It’s the NEW YEAR! But not really – we’re actually halfway through the school year. If your child is struggling, the blame can no longer be put on adjusting to a new teacher or grade level.
Learning disabilities and dyslexia have been called “Invisible Disabilities” because in so many cases, you would never suspect that these kids struggle in school. Our two learning centers are full of bright, motivated students who struggle, sometimes quite terribly, with reading, math, writing, speaking, or getting their work done. But outside the academic arena, they are athletes, musicians, artists, actors, and Lego Masters. They are silly, friendly, motivated, and kind.
So, learning differences don’t really make them that different – they’re just kids, after all – but learning differences do get in the way of students working as comfortably and independently as they should, and they can create real confusion and frustration for parents, teachers, and others who work with them.
Here are some things every parent should know about their struggling learners:
1. When you struggle with listening or reading, it will affect your attention. Loss of attention is often a symptom of a learning challenge, but it may not be the real issue.
2. It takes excessive energy, motivation, and attention to compensate for a learning challenge. It’s almost impossible to maintain this level of mental focus indefinitely, causing students to become fatigued, tune out, or perform inconsistently.
3. Laziness and lack of effort are NOT the reason smart students struggle in school.
4. Because they are often quite bright, students may be able to compensate just well enough to make it look like they can do the work better than they actually can. This is confusing to parents and teachers, as kids seem to get it one day and not the next.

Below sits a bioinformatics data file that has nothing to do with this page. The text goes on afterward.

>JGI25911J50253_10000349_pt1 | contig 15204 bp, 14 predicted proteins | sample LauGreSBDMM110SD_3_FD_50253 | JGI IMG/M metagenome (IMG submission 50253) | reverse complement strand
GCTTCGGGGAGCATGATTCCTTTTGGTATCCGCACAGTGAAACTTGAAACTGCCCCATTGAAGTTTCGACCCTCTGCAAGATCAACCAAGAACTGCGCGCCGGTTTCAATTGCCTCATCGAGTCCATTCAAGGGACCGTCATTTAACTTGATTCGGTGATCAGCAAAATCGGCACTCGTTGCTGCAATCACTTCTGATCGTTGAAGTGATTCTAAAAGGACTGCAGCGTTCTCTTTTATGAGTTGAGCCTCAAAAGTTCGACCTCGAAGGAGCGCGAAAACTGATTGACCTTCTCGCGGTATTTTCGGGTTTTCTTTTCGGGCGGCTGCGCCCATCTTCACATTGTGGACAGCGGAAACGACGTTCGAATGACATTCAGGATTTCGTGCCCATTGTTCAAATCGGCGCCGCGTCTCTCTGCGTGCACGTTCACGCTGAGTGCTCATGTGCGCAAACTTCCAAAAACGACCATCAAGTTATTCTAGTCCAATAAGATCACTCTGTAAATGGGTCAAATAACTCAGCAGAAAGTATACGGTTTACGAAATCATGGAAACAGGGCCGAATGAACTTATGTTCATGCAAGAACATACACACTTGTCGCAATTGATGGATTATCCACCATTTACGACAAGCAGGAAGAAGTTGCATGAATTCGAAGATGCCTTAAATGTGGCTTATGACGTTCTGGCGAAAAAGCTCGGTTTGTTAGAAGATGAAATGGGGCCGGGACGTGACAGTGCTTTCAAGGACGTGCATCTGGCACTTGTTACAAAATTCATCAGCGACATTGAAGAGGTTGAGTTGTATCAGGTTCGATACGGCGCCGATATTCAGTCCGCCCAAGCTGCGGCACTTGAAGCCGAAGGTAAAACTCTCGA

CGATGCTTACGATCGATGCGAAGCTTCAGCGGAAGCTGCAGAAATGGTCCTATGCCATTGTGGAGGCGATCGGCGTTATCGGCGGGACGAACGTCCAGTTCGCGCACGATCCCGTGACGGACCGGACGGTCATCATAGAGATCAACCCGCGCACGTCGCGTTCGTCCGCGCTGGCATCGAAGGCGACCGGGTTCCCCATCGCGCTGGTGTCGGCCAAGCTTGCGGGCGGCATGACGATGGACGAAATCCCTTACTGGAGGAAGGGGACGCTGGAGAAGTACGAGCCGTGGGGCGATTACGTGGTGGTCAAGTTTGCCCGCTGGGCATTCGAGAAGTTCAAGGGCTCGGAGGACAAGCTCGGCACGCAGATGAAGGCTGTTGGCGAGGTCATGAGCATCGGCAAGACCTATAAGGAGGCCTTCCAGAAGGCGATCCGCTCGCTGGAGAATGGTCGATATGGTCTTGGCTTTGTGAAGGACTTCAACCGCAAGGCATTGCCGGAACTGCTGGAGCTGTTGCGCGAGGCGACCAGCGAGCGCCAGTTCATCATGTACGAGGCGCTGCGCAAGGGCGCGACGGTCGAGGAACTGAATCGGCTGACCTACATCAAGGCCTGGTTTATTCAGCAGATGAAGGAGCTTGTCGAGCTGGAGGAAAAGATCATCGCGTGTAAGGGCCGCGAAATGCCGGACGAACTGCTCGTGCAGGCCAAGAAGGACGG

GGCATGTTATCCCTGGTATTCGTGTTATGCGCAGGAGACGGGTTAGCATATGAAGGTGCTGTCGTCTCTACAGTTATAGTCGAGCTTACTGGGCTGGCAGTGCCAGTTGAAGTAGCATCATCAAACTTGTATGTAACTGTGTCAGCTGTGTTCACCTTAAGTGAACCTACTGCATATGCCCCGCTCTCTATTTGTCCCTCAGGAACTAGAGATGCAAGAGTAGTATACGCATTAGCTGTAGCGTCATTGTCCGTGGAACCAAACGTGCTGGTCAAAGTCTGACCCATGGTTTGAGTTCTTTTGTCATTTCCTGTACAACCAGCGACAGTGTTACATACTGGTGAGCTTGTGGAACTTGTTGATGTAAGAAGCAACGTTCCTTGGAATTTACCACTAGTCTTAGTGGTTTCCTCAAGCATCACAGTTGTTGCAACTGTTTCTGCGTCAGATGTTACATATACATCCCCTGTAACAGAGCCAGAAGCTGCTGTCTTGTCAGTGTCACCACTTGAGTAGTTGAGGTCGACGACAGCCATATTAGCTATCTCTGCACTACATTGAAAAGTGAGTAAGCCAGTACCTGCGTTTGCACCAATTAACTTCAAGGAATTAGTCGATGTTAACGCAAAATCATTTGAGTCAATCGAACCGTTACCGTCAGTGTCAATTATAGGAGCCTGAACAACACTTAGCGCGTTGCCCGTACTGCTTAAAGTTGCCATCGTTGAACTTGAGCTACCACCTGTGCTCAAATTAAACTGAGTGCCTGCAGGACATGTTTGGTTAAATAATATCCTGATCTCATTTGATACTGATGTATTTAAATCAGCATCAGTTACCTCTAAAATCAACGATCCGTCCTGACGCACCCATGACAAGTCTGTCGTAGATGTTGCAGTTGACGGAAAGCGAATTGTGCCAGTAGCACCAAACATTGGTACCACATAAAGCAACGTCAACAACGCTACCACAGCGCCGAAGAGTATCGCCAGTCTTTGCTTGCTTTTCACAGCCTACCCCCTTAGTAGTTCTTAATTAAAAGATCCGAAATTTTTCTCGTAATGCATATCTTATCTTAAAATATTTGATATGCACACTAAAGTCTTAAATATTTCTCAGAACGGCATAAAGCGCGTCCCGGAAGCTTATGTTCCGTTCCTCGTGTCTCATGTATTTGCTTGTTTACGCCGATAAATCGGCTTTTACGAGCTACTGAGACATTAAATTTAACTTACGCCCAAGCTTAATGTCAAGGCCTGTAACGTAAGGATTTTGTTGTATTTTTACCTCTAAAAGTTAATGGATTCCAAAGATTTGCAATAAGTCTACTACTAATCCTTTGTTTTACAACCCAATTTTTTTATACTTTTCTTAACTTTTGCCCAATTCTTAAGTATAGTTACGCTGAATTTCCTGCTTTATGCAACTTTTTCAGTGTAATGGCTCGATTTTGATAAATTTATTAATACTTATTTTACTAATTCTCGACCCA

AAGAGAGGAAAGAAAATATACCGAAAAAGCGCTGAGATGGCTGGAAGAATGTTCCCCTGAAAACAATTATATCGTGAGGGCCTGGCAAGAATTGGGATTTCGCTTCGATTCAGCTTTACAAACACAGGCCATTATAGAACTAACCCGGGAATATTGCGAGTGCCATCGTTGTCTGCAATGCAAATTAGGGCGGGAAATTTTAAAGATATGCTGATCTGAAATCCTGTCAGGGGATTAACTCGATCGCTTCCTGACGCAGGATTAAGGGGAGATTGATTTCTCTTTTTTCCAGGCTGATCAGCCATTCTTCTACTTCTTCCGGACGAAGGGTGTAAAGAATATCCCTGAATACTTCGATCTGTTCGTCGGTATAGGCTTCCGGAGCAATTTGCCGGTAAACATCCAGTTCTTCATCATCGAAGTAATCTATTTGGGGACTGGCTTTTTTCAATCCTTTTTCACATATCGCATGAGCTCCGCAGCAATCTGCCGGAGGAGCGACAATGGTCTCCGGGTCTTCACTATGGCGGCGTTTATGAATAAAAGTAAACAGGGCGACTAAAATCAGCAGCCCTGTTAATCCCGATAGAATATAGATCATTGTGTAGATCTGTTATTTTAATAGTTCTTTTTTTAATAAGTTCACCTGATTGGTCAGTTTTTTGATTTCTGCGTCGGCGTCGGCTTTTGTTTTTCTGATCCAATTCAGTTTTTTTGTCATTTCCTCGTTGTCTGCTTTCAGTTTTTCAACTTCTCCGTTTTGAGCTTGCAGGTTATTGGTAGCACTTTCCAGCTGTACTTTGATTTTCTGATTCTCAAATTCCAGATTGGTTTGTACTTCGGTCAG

5. Contrary to popular belief, most learning and attention challenges do not need to be permanent. Neuroscience research over the last 30 years has shown us that through intensive and targeted training, the brain can literally re-wire itself.
This kind of training is not the job of the schools and not the focus of traditional tutoring. However, our experience with thousands of struggling students has shown us that by identifying and developing the weak underlying learning/processing skills needed to support efficient learning, most learning and attention challenges, including learning disabilities and dyslexia, can be corrected.
Here are some ways parents can support their struggling students:
1. RESPECT the effort! Instead of saying, “Quit whining and do your homework,” try, “I’ll bet you’re tired from working so hard all day. How about if I help you get started on the first problem?”
2. Don’t tell them to “TRY HARDER.” Validate what they’ve done and then move on. Even if the child has gotten only one problem done in 20 minutes, say, “I’m proud of you for getting started. Let’s take a look at the next problem.”
3. Get their Attention. Obtain eye contact and be sure you have the student’s attention before giving verbal instructions. Tell them, “I’m going to give you some instructions – are you ready?”
4. Break the cycle of being stuck. “Just Do It” doesn’t always work. If students are stuck, pushing on will be counterproductive and will extend homework out forever. Go shoot some baskets together. Chase the dog for three minutes. Do a minute of deep breathing. Drink some water. Do something to help them get unstuck – to shift their mental and emotional focus – before trying to move on with the task.
5. Know that there are real and permanent solutions to most learning and attention challenges.
Jill Stowell, M.S., is the Founder and Executive Director of Stowell Learning Centers, Inc. She is also the author of At Wit’s End: A Parent’s Guide to Ending the Struggle, Tears and Turmoil of Learning Disabilities. Learn more at www.LearningDisability.com.